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I'm new to Go and am stumped on what appears to be a somewhat-rare race condition with a very small block of code running on Linux with Go version 1.2.

Basically, I create a channel for an int, start a go routine to read from the channel, and then write a single int to the channel.

package main

import "fmt"

func main() {
    channel := make(chan int)

    go func() {
        number := <- channel
        fmt.Printf("GOT IT: %d\n", number)
    }()

    fmt.Println("[+] putting num on channel")
    channel <- 42
    fmt.Println("[-] putting num on channel")
}

The output about 90% of the time is as expected:

$ go run test.go 
[+] putting num on channel
GOT IT: 42
[-] putting num on channel

However, about 10% of the time, the go routine simply does not read the number from the channel and prints nothing:

$ go run test.go 
[+] putting num on channel
[-] putting num on channel

I'm puzzled because this code is very similar to the example at https://gobyexample.com/channels, (which I do not have this problem with) except that I'm reading from the channel in my go routine instead of writing to the channel.

Do I have a fundamental misunderstanding of how channels work or is there something else at play here?

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3 Answers 3

up vote 6 down vote accepted

You should wait until your goroutine executes, and then your, for example, you can do it with sync.WaitGroup:

package main

import (
  "fmt"
  "sync"
)

func main() {
  var wg sync.WaitGroup

  channel := make(chan int)
  wg.Add(1)

  go func() {
    number := <-channel
    fmt.Printf("GOT IT: %d\n", number)
    wg.Done()
  }()

  fmt.Println("[+] putting num on channel")
  channel <- 42
  wg.Wait()
  fmt.Println("[-] putting num on channel")
}

(goplay: http://play.golang.org/p/VycxTw_4vu)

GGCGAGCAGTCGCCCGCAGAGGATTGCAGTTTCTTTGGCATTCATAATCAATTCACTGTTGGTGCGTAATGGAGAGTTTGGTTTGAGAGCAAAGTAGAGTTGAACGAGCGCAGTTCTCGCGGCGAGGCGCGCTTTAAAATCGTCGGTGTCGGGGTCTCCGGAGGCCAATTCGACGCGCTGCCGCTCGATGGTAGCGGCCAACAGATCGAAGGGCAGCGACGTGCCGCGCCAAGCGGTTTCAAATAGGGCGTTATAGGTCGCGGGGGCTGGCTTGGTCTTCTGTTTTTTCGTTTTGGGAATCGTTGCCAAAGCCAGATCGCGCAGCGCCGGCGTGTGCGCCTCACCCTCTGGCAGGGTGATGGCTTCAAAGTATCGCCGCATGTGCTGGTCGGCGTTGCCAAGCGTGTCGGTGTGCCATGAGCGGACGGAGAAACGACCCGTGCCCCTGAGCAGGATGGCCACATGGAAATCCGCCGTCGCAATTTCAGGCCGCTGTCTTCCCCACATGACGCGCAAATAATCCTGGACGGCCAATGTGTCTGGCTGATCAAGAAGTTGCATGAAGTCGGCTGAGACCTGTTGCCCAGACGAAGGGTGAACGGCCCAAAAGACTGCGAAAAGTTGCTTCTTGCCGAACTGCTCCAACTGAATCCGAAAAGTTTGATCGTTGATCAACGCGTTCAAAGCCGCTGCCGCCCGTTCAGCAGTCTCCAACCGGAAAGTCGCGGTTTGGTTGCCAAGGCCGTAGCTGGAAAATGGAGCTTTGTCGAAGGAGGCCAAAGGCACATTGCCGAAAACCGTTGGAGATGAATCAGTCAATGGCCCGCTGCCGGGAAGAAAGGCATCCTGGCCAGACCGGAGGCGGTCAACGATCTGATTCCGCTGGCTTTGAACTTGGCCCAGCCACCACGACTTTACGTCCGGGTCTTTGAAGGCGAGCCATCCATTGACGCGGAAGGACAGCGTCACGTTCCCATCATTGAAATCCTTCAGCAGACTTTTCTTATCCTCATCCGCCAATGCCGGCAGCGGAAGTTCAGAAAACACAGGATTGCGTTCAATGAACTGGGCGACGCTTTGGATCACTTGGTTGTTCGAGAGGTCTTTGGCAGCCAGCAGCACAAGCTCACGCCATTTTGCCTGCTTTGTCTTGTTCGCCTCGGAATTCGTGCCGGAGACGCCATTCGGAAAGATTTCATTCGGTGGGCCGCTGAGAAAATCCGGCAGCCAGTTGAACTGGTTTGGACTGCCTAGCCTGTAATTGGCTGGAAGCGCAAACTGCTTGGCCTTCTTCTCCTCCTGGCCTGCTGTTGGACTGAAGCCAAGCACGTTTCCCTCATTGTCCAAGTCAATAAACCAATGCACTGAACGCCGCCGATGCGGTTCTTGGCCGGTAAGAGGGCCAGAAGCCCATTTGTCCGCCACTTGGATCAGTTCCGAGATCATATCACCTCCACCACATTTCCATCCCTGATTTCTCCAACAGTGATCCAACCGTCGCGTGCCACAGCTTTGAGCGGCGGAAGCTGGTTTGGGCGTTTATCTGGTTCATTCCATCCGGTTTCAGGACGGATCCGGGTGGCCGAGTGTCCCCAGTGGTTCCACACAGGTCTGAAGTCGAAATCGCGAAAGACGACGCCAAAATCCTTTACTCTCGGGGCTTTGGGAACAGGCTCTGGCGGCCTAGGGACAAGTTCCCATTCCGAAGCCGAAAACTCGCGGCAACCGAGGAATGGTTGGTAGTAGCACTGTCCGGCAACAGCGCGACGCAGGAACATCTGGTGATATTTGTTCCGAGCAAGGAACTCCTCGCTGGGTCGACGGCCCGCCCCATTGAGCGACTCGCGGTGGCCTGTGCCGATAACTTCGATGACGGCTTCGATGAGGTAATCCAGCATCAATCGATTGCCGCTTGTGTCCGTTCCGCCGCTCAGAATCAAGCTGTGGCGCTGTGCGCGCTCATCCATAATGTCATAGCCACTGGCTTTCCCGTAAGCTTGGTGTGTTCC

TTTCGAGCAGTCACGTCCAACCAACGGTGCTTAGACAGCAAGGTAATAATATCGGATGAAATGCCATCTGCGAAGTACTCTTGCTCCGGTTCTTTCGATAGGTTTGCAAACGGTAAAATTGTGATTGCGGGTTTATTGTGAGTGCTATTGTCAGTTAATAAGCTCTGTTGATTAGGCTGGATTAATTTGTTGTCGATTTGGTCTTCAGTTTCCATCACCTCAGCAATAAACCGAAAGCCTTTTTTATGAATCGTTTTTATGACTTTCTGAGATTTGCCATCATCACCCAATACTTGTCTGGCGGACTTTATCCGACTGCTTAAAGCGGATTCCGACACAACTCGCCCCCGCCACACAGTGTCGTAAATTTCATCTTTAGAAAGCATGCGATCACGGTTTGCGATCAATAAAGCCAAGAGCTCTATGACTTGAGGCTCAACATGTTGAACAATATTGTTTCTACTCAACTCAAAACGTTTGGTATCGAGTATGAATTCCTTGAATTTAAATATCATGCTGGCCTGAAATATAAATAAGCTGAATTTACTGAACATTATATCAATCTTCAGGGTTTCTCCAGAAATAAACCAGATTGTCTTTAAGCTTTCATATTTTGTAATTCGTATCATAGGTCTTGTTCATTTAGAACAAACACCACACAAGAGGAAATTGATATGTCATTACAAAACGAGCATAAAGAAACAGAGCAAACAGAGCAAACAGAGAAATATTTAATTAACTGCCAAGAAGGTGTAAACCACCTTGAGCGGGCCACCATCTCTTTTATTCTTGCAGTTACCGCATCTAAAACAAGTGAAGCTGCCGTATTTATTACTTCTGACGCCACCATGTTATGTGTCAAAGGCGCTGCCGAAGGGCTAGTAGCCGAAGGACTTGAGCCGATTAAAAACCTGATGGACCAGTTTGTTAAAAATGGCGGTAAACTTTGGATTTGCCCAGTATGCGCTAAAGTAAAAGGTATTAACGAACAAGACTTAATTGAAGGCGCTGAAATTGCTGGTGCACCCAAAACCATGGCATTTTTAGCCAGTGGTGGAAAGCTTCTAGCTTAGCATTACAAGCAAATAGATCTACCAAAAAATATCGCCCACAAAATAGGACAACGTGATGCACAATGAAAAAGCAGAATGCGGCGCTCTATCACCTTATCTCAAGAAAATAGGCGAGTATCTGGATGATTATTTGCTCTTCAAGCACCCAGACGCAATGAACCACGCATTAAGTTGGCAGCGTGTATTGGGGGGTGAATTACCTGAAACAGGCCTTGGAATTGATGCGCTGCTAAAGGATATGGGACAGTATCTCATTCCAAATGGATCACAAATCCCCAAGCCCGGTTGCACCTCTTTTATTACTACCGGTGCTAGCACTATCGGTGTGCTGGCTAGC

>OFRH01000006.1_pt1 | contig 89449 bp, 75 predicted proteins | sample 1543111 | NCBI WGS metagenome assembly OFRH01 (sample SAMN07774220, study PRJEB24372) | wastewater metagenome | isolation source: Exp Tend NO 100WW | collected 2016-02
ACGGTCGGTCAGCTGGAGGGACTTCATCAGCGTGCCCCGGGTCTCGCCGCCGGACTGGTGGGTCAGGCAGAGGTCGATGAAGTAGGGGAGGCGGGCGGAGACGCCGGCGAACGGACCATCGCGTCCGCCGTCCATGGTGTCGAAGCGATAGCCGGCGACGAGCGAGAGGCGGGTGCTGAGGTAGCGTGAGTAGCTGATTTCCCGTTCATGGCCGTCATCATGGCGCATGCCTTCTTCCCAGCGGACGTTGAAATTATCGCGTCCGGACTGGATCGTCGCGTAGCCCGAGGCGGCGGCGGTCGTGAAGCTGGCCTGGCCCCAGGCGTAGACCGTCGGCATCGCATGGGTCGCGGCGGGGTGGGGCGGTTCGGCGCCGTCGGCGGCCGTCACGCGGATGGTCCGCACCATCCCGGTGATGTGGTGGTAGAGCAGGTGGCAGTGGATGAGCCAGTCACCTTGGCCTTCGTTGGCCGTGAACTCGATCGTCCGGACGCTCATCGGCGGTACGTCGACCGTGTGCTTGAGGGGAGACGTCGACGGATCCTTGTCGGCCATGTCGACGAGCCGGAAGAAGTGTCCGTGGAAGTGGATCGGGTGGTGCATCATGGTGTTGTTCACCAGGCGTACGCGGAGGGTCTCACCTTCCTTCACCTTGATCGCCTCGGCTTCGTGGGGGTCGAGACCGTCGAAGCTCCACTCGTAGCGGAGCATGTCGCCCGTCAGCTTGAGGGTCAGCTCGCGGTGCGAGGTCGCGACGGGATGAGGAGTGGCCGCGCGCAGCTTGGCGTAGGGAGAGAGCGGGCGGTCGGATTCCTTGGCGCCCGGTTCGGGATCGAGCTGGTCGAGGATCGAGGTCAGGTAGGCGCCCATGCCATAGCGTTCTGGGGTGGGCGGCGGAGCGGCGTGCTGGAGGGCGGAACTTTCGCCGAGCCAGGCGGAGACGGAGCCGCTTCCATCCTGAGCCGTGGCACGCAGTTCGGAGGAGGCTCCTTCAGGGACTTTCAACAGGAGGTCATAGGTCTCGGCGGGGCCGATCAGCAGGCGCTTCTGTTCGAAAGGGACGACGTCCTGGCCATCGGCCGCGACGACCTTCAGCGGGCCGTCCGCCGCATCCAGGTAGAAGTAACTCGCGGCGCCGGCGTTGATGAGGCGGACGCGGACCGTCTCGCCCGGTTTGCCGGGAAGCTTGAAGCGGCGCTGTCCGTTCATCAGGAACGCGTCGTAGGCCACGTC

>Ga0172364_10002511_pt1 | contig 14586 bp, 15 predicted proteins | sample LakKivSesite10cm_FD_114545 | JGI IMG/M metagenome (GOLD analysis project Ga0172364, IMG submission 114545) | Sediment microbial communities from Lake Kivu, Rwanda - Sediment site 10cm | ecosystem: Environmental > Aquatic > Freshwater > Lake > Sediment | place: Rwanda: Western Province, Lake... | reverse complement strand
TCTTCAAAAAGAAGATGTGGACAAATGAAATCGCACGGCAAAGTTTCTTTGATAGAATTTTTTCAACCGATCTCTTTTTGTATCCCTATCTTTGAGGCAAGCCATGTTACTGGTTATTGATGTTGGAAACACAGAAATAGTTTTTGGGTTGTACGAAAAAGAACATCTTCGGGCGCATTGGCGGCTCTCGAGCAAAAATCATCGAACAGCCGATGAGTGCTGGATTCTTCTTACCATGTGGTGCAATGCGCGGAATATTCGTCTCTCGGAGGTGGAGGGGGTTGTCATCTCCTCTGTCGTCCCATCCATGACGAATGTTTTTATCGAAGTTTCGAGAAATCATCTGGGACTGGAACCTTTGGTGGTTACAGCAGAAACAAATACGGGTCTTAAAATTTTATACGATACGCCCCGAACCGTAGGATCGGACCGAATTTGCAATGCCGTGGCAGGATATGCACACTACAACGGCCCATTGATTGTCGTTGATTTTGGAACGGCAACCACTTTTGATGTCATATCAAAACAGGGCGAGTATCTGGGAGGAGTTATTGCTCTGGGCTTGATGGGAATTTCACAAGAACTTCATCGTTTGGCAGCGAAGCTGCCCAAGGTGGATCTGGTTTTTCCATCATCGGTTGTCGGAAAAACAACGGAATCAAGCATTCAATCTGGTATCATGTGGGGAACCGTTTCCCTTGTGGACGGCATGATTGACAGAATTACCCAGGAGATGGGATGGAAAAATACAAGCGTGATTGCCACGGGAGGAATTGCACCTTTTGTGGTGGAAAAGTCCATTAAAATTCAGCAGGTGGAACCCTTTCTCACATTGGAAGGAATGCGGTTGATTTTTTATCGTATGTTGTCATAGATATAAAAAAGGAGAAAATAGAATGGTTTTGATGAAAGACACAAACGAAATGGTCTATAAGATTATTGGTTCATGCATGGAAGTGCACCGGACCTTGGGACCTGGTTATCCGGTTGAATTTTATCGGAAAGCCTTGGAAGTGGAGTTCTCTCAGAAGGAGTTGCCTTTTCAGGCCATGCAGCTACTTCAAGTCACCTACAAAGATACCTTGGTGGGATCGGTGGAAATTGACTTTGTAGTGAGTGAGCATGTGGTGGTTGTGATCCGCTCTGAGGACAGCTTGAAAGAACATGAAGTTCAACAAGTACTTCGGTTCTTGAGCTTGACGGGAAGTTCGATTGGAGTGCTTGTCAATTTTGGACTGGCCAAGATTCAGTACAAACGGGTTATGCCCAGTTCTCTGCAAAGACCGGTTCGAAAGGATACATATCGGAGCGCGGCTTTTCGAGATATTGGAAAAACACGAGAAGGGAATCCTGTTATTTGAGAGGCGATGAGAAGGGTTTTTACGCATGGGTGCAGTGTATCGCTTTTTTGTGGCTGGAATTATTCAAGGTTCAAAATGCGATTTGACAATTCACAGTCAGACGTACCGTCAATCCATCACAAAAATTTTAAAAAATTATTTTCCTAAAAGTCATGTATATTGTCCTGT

Also you can do it with a "notification channel", that indicates that job is done: package main

import "fmt"

func main() {
  channel := make(chan int)
  done := make(chan bool)

  go func() {
    number := <-channel
    fmt.Printf("GOT IT: %d\n", number)
    done <- true
  }()

  fmt.Println("[+] putting num on channel")
  channel <- 42
  <-done
  fmt.Println("[-] putting num on channel")
}

(goplay: http://play.golang.org/p/fApWQgtr4D)

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You seem to be expecting the receiving goroutine to run to completion before the second fmt.Println executes. This is not guaranteed to be the case. If the program terminates, goroutines are not guaranteed to reach the end of their functions.

When you see the output that doesn't display the "GOT IT" message, the channel delivered its message, but the main function completed before the goroutine did. The program terminated, and the goroutine never gets the chance to call fmt.Printf

In the example you cited, the main function ends with this:

go func() { messages <- "ping" }()
msg := <-messages
fmt.Println(msg)

Since the main function blocks until it receives a message, the goroutine always runs to completion in this example. In your code, your goroutine executes a step after it receives from the channel, and it's undefined whether the goroutine or the main function will execute the next line after the receive.

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You have two goroutines, one in main() (which is implicitly a goroutine), and the anonymous one.

They communicate over a synchronous channel, so after the channel communication, it's guaranteed that they're synchronised.

At this point, the code left in the main() goroutine looks like this:

fmt.Println("[-] putting num on a channel")

and the code left in the anonymous goroutine looks like this:

fmt.Println("GOT IT: %d\n", number)

Now you're racing: the output from these Printlns may appear in either order, or even intermingled. When the Println() from main finishes, the next thing that will happen on that goroutine is that your program will be stopped. This may prevent some or all of the Println from the anonymous goroutine from appearing.

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